It’s the summer season, and people are flocking outdoors to enjoy the sunshine and bask in the warmth. They are also firing up their grills to enjoy a good old backyard barbecue.
However, there is an increased risk of foodborne illness during BBQ season and that’s because people are cooking more raw meat.
“Barbecuing is known to increase the risk of foodborne illness because often raw meat, which is known to contain foodborne pathogens, is also mixed with foods we typically consume raw, like fresh fruits and vegetables, lettuce, tomatoes … and so forth,” Lawrence Goodridge, a food science professor at the University of Guelph, told The Weather Network.
Typically foods like meat used in hamburgers or turkey burgers tend to be consumed at a higher rate, which increases the chance of foodborne illness. Goodridge says backyard get-togethers often mean multiple people preparing food, and could also mean meats are not being cooked as long as they should be.
A major culprit in outbreaks of foodborne illness is the E. coli bacteria, which can be spread in a number of ways if food isn’t prepared properly.
“If you, for example, have a plate that has raw hamburgers on it and you then, without washing that plate, place tomatoes and lettuce and other vegetables that you might put on a hamburger on that plate, then the raw meat juice can contaminate those vegetables,” Goodridge. “And because those vegetables will not be cooked, then this is how cross-contamination can lead to foodborne illness.”
STEPS TO PREVENT FOODBORNE ILLNESS
There are several ways to mitigate the chance of foodborne illness, beginning with the shopping experience.
“The first thing is: separate,” Goodridge says. “When shopping, separate meat and poultry from foods that will be consumed raw, like fruits and vegetables. Buy the meat and poultry at the last, pick that up from the coolers at the last step of shopping. Don’t get it right away and then stay in the grocery store for an hour,” said Goodrige.
Once you get home from the store, put those groceries in the fridge or freezer right away, especially if it’s hot outside.
Goodridge says to keep meat and poultry cool until you’re ready to barbecue, and before you even begin preparing them for the grill, be sure to wash your hands.
“Everybody who is preparing food should be washing their hands with water and soap before and after handling raw meat,” he says.
Food preparation surfaces should be kept clean as well. Meat preparation utensils and surfaces should be washed before coming into contact with other raw ingredients like fruits and vegetables.
And when thawing food, Goodridge warns against doing it at room temperature.
“Room temperature is the temperature where bacteria like E. coli and salmonella that make us sick, grow. So if you leave meat out overnight at room temperature to thaw then the bacteria have many hours to grow to a high-level,” he added.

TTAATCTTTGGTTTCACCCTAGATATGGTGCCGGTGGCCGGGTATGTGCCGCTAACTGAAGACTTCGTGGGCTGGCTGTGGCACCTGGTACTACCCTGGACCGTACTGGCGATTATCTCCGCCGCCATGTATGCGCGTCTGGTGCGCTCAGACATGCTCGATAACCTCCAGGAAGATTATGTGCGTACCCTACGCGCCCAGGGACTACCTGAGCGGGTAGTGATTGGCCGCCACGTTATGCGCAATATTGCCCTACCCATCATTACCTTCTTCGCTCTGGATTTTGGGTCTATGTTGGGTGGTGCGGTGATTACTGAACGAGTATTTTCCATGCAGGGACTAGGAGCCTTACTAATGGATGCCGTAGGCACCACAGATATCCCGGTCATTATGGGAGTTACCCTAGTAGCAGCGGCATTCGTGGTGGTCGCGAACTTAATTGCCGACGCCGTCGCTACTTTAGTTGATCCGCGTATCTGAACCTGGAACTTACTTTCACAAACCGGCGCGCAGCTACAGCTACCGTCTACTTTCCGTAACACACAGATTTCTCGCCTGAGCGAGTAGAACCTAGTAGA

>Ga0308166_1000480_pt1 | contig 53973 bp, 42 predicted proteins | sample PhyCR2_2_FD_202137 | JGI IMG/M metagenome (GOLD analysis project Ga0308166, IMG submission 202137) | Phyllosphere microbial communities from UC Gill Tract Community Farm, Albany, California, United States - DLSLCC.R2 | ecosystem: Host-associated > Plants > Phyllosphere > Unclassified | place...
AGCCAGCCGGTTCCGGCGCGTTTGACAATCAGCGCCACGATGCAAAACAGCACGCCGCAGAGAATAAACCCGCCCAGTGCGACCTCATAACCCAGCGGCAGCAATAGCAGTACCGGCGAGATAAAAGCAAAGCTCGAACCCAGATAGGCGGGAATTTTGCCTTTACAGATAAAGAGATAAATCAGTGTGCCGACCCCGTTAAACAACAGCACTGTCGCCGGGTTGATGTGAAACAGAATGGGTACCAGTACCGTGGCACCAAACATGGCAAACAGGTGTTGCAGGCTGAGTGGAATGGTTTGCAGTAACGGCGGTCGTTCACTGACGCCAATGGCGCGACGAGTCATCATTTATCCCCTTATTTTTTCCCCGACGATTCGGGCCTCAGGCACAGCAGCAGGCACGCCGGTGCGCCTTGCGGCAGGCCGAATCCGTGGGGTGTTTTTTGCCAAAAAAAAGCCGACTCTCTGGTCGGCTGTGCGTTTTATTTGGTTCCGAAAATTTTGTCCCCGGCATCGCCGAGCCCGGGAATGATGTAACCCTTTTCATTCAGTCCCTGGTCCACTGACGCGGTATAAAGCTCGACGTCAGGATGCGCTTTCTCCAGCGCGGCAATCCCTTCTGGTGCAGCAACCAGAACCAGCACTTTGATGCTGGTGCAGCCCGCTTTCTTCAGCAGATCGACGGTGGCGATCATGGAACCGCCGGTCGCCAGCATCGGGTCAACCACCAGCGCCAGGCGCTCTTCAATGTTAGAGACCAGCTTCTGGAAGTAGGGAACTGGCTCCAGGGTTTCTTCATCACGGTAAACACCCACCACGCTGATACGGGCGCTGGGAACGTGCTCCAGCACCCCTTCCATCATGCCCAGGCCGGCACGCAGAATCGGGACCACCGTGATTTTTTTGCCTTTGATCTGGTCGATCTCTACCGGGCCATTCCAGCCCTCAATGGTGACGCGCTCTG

The best thing, he says, is either to thaw meat in the refrigerator, or to let it thaw in a sink, submerged in water. In this case, the water should be changed out several times.
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Now the cooking part comes in, and it is the most important part to consider because different meats must be cooked to different temperatures.
“Hamburgers and any other ground meat have to be cooked all the way through and the reason for that is because bacteria can be on the inside, like in the middle of the hamburger. They need to be cooked all the way through to a temperature of 160°F (71°C),” says Goodridge.
Whole cuts of beef, pork or lamb leg, including steaks, should be cooked to 145°F (62°C), as should fish. Poultry and precooked meats like hot dogs should be cooked at 165°F (74°C).
When cooking, the meat thermometer is your friend, though for burgers, Goodridge says it should be inserted through the middle of the patty from the side, not from the top.
Cooked too much food? There’s a proper way to store leftovers too: Divide them into small portions and place them in shallow containers.
“Don’t place large amounts of meat into one big container because the heat will actually take it a longer time to cool down,” Goodridge says. “The leftovers should be put into a freezer or fridge within two hours of grilling but if it’s particularly hot outside, like above 32°C, then it should be placed into a freezer fridge within one hour.”
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Different bacteria grow in different environments, but Goodridge stresses it is the bacteria that grows at room temperature that can make us sick.
“There’s bacteria that will spoil food and they tend to grow at low temperatures like [4°C], so those are the bacteria that spoil food. Then there’s the bacteria like E-Coli and Salmonella that make us sick. They really only grow at room temperature or above,” said Goodridge.
But there is ONE exception to this rule: a bacterium called listeria, which can grow at room and body temperatures, but also at refrigerator temperatures. Goodridge says it can be found in meats such as deli products, so once opened, those kinds of meats should be eaten within three or four days.
Although there is a risk of foodborne illness associated with raw meats, Goodridge doesn’t want Canadians to worry.
“It’s important for Canadians to understand that our food supply is one of the safest in the world. In fact, recent reports have ranked the Canadian food supply as the safest in the world,” he said. “I think we need to exercise caution but we shouldn’t be concerned that our food is heavily contaminated with foodborne pathogens.”